Too often, says Robert Bussey, process safety manager at BPE, companies engage external consultants to produce a report and believe they have addressed their ‘responsibility’.
“The ATEX directive has a specific requirement for employers to train their operators and who better to identify hazards? Each company is the expert on its own processes. By having knowledgeable, well-informed operators you are empowering the workforce with their own safety.”
Bradley agrees, urging plants need someone on the inside “who will be able to embrace (ATEX/DSEAR) enough to know what they’re being told, especially if changes are being made”.
We have experienced many places where zones have been exaggerated, which can cause a high additional cost on a site. These costs come from installing ATEX-rated equipment into an area of a process where it is not needed
Emma Watson, compliance engineer at Lorien Engineering
He cites the case of a power station where a biomass conveyor in the head house was subject to substantial dust deposits. As he regularly reiterates “it’s dust on the floor that kills people in the end”, fuelling secondary explosions with sometimes devastating loss of life.
Engineers at the power station proposed to cover the conveyor in order to reduce dust in the head house. This would have created a conduit between the transfer silos and everything else, with the potential to increase the scale of any explosion. However, says Bradley, the engineers had the foresight to re-consult the Wolfson team before acting.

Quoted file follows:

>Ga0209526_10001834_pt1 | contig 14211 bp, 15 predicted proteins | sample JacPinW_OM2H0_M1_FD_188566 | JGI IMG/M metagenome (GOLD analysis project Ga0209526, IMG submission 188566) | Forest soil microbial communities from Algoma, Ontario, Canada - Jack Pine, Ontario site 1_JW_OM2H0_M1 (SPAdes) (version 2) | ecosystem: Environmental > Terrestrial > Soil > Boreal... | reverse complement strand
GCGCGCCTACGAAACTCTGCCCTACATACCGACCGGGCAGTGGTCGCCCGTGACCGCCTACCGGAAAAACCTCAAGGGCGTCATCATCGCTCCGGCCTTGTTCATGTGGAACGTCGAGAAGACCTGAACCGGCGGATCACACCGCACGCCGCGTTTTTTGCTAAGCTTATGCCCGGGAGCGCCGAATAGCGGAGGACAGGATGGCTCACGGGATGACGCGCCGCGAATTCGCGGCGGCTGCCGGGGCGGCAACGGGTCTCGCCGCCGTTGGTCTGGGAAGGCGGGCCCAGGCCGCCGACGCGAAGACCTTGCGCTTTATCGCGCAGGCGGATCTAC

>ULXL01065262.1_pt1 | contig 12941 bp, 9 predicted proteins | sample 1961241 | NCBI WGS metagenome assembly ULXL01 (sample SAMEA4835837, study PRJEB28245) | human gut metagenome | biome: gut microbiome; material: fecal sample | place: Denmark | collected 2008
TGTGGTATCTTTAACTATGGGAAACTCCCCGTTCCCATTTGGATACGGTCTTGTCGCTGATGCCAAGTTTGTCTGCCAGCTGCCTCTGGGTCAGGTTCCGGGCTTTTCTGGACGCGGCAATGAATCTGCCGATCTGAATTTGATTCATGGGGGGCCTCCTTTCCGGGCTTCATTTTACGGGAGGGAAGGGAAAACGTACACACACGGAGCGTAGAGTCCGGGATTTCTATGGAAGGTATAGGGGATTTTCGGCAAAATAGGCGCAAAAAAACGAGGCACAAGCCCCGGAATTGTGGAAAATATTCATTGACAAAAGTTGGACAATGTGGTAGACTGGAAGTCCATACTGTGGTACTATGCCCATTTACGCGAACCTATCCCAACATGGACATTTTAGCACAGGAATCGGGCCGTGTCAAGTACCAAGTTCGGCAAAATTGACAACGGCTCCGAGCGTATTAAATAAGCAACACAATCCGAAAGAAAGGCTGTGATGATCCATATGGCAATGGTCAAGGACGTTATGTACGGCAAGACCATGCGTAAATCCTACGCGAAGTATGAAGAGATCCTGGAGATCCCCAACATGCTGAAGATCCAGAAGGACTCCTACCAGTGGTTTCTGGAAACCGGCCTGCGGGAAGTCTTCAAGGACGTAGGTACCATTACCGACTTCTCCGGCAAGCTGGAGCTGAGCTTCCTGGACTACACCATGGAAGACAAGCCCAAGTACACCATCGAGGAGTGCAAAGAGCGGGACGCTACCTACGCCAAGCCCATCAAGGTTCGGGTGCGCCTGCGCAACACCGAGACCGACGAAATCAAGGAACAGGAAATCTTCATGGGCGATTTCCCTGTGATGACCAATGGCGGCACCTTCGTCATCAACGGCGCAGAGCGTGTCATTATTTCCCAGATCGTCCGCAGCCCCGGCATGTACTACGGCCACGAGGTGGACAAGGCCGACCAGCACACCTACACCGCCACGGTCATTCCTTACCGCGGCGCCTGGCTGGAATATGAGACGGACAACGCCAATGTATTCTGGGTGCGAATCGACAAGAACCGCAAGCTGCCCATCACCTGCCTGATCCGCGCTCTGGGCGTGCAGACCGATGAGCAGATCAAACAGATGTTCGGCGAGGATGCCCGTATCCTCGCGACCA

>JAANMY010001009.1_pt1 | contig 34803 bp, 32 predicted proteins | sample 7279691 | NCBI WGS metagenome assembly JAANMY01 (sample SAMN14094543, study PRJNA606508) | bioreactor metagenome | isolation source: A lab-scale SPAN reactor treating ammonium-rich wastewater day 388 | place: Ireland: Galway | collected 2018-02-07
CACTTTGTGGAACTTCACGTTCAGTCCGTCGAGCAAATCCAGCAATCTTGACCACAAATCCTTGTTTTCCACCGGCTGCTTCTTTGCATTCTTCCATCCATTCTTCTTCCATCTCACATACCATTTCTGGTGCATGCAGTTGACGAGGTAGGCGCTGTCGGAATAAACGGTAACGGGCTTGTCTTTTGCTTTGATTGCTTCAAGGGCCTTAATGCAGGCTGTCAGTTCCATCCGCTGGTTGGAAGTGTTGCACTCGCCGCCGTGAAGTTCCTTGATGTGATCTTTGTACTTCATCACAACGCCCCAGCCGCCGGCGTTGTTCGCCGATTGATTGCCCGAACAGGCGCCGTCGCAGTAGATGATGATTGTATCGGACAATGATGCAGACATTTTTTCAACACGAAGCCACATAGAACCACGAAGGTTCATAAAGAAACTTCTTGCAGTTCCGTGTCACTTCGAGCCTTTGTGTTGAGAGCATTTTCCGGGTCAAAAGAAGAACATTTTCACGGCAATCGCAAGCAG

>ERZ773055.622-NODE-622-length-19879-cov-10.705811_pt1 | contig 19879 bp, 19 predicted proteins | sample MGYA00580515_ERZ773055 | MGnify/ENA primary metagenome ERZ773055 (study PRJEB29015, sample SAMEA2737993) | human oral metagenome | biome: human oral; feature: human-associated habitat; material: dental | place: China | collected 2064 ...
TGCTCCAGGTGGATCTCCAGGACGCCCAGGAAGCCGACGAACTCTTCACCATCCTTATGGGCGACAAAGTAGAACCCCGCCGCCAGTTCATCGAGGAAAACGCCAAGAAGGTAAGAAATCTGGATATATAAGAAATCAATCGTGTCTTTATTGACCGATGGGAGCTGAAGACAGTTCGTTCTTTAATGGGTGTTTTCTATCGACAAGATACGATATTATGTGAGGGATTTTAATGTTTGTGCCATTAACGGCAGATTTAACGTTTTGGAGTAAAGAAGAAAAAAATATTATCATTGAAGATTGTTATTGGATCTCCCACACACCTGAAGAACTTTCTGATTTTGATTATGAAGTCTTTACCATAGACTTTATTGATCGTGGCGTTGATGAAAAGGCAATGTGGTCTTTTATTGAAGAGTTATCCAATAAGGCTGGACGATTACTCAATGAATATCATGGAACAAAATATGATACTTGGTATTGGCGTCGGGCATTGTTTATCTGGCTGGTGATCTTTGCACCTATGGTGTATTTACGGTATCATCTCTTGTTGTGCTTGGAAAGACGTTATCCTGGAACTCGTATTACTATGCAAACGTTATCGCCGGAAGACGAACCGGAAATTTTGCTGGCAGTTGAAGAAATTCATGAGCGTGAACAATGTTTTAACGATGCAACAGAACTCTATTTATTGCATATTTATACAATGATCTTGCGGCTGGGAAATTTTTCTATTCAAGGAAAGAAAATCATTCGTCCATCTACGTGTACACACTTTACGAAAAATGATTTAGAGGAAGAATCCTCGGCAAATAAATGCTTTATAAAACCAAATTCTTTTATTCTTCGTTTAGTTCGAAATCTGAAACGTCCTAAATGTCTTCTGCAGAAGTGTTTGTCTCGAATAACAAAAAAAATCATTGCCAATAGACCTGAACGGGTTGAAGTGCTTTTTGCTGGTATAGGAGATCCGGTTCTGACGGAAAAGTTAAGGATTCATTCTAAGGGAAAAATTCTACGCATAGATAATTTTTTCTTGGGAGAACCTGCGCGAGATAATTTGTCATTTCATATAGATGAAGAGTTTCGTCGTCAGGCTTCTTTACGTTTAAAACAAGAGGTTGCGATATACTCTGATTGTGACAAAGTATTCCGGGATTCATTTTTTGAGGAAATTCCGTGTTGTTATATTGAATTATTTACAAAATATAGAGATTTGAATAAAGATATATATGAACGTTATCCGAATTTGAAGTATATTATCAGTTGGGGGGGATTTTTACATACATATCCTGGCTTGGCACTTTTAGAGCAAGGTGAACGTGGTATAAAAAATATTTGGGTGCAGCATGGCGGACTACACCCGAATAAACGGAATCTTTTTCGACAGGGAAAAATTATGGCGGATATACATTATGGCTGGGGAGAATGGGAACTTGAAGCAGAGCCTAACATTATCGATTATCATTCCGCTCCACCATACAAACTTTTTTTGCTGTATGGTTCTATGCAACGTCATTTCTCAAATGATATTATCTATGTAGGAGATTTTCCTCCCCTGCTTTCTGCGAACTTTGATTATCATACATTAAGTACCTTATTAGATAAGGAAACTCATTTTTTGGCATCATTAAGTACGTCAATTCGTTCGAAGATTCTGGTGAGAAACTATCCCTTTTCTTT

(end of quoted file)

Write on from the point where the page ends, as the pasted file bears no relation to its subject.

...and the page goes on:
Elsewhere, those tasked with the responsibility in-house but lacking confidence in their grasp are often likely to over-zone, says Bradley, over-estimating the risk and, with it, the cost and protocols involved.
“We tend to apply a higher level with assessment in the UK, possibly it’s down to a lack of confidence and a tendency to over-zone. I’m not saying one should be cavalier with assessment but you’ve got to be realistic; if you over-zone then you put yourself in for a lot more expense.
“In Europe they are willing to look at areas and think ‘what’s the real likelihood?’ Yet everyone is nominally using the same rules.”
This comes down to training, says Watson, who notes that DSEAR assessments sites where operators have received training result in a much smoother, time-effective process.
“We have experienced many places where zones have been exaggerated, which can cause a high additional cost on a site. These costs come from installing ATEX-rated equipment into an area of a process where it is not needed,” she says.